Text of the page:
26 August 2009

Our New Niece

Bailey Michelle Sheppard
August 26, 2009
6 lbs, 10 oz
20 inches

17 August 2009

Flower Bed Learnings, Part 3

And finally...

Without regular attention and maintenance,
any spiritual growth can be derailed.

I mow the yard once a week on Friday mornings during the summer. During the winter the grass lies dormant and I pray that it comes back in the spring. This is my routine for lawn maintenance - it works for me and produces the desired results - most of the time.

One of the things I have not explored here in WF is the idea of entering into a contract with a lawn care service to do weed control, fertilization, and the like so that I don't have to. I mention this because one of the things I have discovered in my yard is the proliferation of crab grass throughout. It is driving me crazy and I am not sure what to do about it.

As I was pulling weeds and grass from the flower beds I realized that my current maintenance efforts were not producing the results I wanted to see in regards to keeping weeds out of the flower beds and creating clear delineations between the yard and the beds. I needed something more. I needed some outside advice or some professional help to get to the next level.

Here's the spiritual application...
We all (should) have spiritual disciplines that we practice on a regular basis to help us grow closer to God. John Wesley calls them "means of grace." You may call it journaling, prayer, worship, golf, fishing, whatever...

The point is this: we all need practices in our lives that help us tune in to the Divine.

When we stray too far from those practices we become distant from God and ineffective in our calling. I know that when I forget (more likely: don't make time) to read and reflect on scripture outside of sermon prep time my spirit starts to sag and I am much more prone to sin. I know that I need to keep filling my soul with the Word of God and this works for me - most of the time.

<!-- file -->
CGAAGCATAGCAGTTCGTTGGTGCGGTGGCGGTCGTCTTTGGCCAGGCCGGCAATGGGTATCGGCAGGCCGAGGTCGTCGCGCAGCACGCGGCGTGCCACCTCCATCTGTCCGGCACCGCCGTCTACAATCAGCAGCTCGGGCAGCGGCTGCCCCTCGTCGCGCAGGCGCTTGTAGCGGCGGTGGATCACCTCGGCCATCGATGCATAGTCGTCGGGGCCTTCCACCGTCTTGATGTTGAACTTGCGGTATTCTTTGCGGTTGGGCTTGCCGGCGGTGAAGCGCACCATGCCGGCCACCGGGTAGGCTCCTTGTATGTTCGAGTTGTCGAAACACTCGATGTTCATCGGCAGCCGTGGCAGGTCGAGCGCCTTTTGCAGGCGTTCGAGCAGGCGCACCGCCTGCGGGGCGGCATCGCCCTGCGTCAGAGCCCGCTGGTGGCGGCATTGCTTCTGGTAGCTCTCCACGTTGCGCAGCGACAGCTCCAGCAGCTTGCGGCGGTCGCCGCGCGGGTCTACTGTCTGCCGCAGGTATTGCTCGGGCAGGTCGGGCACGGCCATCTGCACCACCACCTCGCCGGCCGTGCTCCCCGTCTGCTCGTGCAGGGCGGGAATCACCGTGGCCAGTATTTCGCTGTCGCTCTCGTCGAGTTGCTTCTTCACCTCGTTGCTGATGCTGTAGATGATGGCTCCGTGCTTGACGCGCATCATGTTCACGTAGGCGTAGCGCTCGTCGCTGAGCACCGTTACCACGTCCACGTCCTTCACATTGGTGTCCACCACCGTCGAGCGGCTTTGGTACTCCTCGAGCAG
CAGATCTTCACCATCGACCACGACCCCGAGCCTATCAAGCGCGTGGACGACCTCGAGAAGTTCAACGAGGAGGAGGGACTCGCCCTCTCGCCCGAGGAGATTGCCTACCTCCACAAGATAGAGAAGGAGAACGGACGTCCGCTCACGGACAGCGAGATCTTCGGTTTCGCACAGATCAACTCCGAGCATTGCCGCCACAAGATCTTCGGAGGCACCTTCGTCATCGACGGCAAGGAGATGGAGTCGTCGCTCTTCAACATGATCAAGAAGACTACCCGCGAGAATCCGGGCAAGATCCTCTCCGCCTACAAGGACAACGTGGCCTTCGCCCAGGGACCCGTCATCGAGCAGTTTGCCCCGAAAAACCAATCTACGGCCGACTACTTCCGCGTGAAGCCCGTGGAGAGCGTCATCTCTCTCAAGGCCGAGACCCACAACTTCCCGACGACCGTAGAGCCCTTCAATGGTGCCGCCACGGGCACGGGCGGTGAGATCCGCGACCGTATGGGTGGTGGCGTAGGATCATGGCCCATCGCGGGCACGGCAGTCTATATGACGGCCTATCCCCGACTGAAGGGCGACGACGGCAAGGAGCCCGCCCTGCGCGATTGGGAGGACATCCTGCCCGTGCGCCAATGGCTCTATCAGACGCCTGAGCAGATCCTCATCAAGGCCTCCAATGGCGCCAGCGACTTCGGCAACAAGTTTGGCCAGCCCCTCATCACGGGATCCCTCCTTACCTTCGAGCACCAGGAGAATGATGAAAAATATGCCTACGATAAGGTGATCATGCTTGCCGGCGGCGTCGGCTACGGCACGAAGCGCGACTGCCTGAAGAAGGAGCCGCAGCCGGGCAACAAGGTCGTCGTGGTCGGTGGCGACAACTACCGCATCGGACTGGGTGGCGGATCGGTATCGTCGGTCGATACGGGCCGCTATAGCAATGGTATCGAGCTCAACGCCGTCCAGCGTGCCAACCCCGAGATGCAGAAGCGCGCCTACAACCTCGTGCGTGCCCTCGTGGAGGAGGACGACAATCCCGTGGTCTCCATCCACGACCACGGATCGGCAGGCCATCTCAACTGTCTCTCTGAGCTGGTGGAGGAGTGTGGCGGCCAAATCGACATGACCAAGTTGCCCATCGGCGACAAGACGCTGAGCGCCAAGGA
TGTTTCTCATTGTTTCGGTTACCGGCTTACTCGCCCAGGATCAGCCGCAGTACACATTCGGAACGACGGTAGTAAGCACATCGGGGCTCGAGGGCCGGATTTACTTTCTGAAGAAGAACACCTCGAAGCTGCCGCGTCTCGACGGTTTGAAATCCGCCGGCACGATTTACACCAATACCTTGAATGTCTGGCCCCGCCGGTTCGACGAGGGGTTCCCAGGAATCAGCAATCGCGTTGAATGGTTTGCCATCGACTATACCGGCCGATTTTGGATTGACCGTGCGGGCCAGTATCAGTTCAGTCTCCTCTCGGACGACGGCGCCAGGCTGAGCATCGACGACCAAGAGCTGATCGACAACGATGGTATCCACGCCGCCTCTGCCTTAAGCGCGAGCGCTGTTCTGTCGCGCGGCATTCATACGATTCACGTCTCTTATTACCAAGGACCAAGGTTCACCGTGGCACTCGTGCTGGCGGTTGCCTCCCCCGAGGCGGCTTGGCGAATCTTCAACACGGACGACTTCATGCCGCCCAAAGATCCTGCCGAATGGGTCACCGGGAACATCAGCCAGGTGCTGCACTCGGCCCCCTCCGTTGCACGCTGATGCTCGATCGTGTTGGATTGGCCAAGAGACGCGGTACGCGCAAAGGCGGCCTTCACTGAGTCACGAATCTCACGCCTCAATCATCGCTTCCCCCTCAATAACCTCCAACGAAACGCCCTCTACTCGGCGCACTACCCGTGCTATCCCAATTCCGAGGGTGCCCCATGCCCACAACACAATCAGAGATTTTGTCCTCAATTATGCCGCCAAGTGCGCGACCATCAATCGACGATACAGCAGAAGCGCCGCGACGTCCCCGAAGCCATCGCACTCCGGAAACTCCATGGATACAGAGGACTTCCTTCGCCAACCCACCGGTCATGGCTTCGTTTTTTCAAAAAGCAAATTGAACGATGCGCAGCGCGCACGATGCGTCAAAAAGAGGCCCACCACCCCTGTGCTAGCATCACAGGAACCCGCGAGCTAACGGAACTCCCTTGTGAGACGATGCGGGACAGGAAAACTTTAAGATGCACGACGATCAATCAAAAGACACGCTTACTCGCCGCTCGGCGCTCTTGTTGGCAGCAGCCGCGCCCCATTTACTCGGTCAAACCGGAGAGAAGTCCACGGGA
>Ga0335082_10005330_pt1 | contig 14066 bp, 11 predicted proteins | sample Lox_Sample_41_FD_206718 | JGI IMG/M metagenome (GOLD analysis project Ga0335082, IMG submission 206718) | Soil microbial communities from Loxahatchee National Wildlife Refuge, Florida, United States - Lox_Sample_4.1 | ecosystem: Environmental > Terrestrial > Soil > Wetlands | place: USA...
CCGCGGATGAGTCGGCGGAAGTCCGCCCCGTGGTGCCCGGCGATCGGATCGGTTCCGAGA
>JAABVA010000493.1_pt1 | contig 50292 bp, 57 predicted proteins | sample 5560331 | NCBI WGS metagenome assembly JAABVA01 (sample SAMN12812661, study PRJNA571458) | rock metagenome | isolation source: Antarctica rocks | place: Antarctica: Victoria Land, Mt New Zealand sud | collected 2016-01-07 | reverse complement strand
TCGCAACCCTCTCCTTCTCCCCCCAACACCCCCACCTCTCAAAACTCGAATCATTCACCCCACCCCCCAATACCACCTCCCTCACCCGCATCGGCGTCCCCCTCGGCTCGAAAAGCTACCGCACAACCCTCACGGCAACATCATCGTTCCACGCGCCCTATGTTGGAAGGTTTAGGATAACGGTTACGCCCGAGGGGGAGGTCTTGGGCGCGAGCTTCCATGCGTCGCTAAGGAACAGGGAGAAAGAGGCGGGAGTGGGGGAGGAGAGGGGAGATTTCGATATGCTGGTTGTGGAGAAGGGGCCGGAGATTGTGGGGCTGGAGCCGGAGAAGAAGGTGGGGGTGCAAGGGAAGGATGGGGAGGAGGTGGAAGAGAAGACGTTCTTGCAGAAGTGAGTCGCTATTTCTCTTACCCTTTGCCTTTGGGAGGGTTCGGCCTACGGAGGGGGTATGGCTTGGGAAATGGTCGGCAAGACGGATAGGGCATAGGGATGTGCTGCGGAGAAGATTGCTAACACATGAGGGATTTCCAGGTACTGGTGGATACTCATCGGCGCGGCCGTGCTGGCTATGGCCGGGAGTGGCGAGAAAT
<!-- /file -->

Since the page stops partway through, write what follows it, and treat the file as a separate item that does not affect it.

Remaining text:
There are times when I need more than just journaling. There are times when I need to be with people to feel my spirit filled. There are times when I need to serve others to feel my spirit filled. There are times when I need to listen to powerful worship music to feel my spirit filled.

I would bet that all of you need different "soul-filling activities" at different times in your life too.

In the end, without regularly checking the level on your spirit's "tank" you may run dry and burnout. We all need regular engagement with "soul-filling activities" to keep heading toward God's best for our lives. And sometimes we need professional help to give us options, resources, and new ways of thinking in order to maintain our journey with Christ.

Which spiritual disciplines resonate with you the most? How do you regularly practice them? Who are the "experts" you turn to for fresh insights?

Previous posts in this series: Part 1, Part 2

Flower Bed Learnings, Part 2

My ventures out into the yard to tend to our flower beds unexpectedly provided me with inspiration and insight into my own spiritual journey. Here is the second thing I learned that weekend:

Even good stuff (grass) can creep where it doesn't belong
and begin to feel like bad stuff (weeds).

Like many other North Texans, I am happy that my grass is surviving the summer heat and looks green without draining my wallet to water it. However, as I spent time close to the earth last weekend, I noticed a disturbing trend at the edges of my yard - "grass creep" (I just made up that term).

When my grass grows it puts out shoots that grow horizontally (along the ground) and roots that grow vertically (into the ground). The only things that keep the grass from encroaching are solid boundaries - i.e. sidewalks, driveways, curbs, the patio, the foundation, and flower bed borders.

Since I did not install flower bed borders on the two beds in question here, the "grass creep" was unsuccessfully being held at bay by my weekly weed-whacker trips. Needless to say, I might have won a few battles along the way, but the grass was winning the war.

As I pulled out more and more roots and shoots (s0me of which had weaved themselves into the weed block) I knew that something permanent must be set up in order to avoid facing this same battle week after week, month after month, and year after year. I discovered that I needed to set up appropriate boundaries on the flower beds to keep something good from becoming something unhealthy.

Here's the spiritual application...
Some of us are "on" 24/7 and fail to take the appropriate steps to unplug from the world on a regular basis. We have let our jobs, careers, ministries, etc. become overwhelming in our lives. We have let a good thing encroach upon our whole lives to the point that there is such entanglement we can no longer tell where we start and the employee (boss, CEO, lawyer, pastor) stops.